Plans launched to turn Nyeri into 24-hour economy

A Nyeri town street and (inset) the Powells’
A Nyeri town street and (inset) the Powells’ grave. There are no 24-hour restaurants in Nyeri town and definitely no 24-hour transport.  

Nyeri town literary sleeps at night. Even as other provincial headquarters across the country gear up towards 24-hour economies, the town simply shuts down at dusk. Totally.

“Nyeri has been a dead town for a long time,” confesses mayor Joseph Thairu. This reality worries the business community who, together with the municipal council and the provincial administration, have mooted a project to breathe some life into Central Province’s largest town.

Fancy this: there are no 24-hour restaurants in Nyeri, no all-night entertainment spots, and definitely no 24-hour transport. The town’s only major supermarket closes at dusk, and so do all shops, hotels, butcheries, M-pesa outlets… even saloons. The entire town boasts less than 10 cyber cafés.

On Sundays, the town virtually shuts down and empties its residents into churches. When former PC Peter Raburu slapped a ban on 24-hour bars and restaurants in the town years ago and declared it “God’s town,” little did it occur to the business community and administration that it would hurt commerce. After that order, the town’s night economy simply went to sleep.

“Business died, almost as if the town was switched off,” says Joseph Mbao, a taxi driver. Woe unto a stranger who arrives late at night for it would be tough getting transport. Now the business community, municipal council and provincial administration have teamed up to jump-start the economic clock of the town after sunset.


Nyeri Central District Commissioner, Mr Michael Mwangi, whose men enforce the ban on night business, says part of the reason why the town goes to bed early is the absence of street lights. Currently, only one street is lit and the town’s main business centre remains dark.

“One of the reasons why we do not allow business premises to remain open all night is (lack of) light. The council set up street lights only this year,” says Mr Mwangi.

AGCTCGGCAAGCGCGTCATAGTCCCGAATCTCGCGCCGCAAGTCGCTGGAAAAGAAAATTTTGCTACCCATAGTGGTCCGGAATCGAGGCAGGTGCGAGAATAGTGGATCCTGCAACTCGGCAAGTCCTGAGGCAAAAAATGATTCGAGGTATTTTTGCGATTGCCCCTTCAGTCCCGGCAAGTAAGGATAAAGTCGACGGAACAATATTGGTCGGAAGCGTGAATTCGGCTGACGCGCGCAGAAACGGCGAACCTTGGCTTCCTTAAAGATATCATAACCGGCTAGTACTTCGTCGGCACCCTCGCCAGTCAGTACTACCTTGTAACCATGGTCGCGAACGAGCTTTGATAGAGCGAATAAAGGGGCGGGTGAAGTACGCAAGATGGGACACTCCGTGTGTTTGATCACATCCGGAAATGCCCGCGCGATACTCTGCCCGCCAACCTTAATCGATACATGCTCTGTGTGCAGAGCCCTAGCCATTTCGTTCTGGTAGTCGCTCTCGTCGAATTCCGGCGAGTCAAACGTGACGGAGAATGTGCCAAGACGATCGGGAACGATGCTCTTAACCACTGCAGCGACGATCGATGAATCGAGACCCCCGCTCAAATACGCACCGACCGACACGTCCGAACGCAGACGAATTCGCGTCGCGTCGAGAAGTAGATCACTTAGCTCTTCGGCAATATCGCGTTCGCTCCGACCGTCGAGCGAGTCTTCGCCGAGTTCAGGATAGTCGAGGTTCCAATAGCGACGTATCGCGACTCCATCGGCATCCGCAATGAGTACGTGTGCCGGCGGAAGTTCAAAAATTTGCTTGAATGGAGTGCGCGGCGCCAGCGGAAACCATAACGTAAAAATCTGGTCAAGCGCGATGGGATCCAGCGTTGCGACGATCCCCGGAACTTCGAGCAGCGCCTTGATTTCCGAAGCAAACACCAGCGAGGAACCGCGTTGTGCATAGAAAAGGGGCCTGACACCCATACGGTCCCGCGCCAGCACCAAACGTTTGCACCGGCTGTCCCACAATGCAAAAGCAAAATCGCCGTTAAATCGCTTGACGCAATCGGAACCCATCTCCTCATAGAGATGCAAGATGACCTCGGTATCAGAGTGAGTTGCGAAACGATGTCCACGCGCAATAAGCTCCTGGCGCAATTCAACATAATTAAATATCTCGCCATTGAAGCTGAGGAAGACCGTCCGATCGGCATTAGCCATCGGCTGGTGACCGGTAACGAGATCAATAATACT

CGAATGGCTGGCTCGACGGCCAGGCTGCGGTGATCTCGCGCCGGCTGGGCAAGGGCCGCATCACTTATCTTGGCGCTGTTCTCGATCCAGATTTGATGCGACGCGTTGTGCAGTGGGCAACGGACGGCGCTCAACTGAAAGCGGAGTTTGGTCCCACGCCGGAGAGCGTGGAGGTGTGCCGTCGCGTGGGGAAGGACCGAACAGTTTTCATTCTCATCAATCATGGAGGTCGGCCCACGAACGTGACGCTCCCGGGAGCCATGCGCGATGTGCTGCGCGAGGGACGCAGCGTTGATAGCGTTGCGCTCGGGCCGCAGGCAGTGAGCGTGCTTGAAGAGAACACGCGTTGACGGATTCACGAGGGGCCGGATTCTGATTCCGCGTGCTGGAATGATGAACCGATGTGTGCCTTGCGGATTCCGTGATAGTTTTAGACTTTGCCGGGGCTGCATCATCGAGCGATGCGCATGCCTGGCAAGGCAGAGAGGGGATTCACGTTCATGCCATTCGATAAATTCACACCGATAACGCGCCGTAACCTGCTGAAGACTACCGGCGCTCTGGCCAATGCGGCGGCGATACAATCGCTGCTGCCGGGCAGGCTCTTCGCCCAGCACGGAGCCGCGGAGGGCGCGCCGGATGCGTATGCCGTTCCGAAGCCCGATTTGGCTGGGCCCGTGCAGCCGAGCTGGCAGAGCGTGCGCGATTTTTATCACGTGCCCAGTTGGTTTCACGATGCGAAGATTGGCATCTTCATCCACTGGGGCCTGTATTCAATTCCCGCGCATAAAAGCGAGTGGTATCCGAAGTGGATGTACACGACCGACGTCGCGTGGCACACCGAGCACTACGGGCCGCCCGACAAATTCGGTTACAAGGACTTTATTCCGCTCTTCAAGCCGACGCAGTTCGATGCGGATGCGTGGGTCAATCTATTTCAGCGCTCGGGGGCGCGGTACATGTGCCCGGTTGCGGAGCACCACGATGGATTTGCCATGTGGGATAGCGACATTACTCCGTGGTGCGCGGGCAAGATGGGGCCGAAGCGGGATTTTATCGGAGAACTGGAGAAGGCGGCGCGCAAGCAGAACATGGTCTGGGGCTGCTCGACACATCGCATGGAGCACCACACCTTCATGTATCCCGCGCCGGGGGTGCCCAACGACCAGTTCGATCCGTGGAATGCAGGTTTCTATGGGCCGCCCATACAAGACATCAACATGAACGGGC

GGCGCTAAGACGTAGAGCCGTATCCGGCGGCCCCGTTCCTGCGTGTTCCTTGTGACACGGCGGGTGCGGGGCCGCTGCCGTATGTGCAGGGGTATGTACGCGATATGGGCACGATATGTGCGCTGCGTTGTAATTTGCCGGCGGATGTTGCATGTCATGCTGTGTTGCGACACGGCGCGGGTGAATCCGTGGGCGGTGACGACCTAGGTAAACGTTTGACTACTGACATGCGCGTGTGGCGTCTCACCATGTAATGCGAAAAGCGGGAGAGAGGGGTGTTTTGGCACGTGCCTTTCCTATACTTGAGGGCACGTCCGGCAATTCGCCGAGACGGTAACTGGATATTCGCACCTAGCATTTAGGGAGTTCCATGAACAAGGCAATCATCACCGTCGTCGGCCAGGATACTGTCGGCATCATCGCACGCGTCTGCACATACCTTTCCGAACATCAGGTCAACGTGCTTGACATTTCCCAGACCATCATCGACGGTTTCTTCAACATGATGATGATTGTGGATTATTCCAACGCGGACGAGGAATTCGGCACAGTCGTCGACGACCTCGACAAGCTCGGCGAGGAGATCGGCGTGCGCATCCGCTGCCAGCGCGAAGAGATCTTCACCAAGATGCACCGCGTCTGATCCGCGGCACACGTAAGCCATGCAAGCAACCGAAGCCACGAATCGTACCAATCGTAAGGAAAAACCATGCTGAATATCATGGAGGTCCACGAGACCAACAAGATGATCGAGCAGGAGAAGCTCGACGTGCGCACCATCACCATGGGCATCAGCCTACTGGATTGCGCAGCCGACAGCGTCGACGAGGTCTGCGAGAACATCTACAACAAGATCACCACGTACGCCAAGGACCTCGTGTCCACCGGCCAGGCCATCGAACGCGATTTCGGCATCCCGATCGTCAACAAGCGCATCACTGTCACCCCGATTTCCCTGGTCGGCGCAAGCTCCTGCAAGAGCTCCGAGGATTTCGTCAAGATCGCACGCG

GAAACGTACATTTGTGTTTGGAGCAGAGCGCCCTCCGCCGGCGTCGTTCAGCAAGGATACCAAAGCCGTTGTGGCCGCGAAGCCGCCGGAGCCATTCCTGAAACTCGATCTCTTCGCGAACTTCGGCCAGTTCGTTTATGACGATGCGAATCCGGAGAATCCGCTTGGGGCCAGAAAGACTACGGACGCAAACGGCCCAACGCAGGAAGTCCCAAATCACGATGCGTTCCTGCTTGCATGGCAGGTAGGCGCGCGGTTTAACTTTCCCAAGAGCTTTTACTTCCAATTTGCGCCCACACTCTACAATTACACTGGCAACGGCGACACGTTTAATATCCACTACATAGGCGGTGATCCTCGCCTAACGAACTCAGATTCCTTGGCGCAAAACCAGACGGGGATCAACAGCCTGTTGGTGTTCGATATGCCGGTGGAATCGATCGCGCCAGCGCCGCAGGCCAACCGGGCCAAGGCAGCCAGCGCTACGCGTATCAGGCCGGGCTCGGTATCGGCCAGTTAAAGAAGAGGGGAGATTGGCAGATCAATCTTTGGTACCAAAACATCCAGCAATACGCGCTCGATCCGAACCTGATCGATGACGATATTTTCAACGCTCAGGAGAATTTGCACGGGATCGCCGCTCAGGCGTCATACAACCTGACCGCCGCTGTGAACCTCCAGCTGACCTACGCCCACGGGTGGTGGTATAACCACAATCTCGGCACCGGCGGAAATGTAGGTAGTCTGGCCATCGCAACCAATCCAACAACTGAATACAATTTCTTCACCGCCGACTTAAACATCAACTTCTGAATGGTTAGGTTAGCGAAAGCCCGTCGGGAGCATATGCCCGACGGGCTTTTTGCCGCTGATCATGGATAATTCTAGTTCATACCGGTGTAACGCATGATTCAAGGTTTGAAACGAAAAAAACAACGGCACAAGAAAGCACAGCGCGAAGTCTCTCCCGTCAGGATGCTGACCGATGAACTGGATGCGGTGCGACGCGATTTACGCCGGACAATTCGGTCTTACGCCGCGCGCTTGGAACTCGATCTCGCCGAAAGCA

The DC is leading a team that includes the mayor, local Chamber of Commerce officials and investors to look into ways of keeping the town awake at night. The first phase of the project is to light up the streets.

“We have formed a special committee consisting of the council, business owners and the provincial administration to look into ways of opening up a few businesses after six,” the DC says. But he ruled out allowing bars and restaurants to operate past the mandatory 1 pm deadline, citing security concerns.

Outlawed sect
Elements of the outlawed Mungiki sect still roam the town’s streets. Only last week, the sect went around the town’s outskirts preaching against the national census. “They are saying the census goes against the Kikuyu culture,” Mr Mwangi says.

Investors describe the town, which lies at the heart of the Mt Kenya tourist circuit, as a bundle of underutilised potential. Aberdares National Park is only a few minute’s drive waay. Mount Kenya National Park is barely 20 kilometres from the town. A string of tourist hotels stand on its outskirts.

But much of its tourism potential is largely unexploited. “It is a slow town with a lot of potential,” says Mr John Wambugu, the sales manager of Aberdares Safari Hotels. Right at the town centre lies what could easily become a tourist attraction — the grave of Lord Baden Powell and his wife Lady Olave — founders of the scouting and girl guide movements.

But even this important site goes largely unnoticed. An occasional tourist ventures into the shrine despite the fact that the British and South Africans have been clamouring to relocate the grave to their land.

“Both envy us for hosting the Powells’ grave. I am sure if it was in their country they would cash in on it,” says scouts assistant commissioner Peter Kimita, the man in charge of the shrine. But the town does have its brighter side.

To begin with, it does not experience water shortages. And as Nairobi grapples with an acute shortage of this crucial commodity, taps run 24/7 in Nyeri town, even at the height of a prolonged dry spell.

“We do not have problems with water here,” says Nyeri Water and Sewerage Company auditor, Mr Wilson Mwai.

There are no traffic jams and motorists pay a paltry Sh30 per day in parking fee — compare this with the Sh140 paid per day in Nairobi. Transport in and around the town is relatively cheap, largely because of low demand. And despite the fears occasioned by Mungiki gangs, security remains tight.

“It is quiet here. We have not had any major insecurity incidents of late,” says Central Provincial Police Officer, John M’mbijjiwe.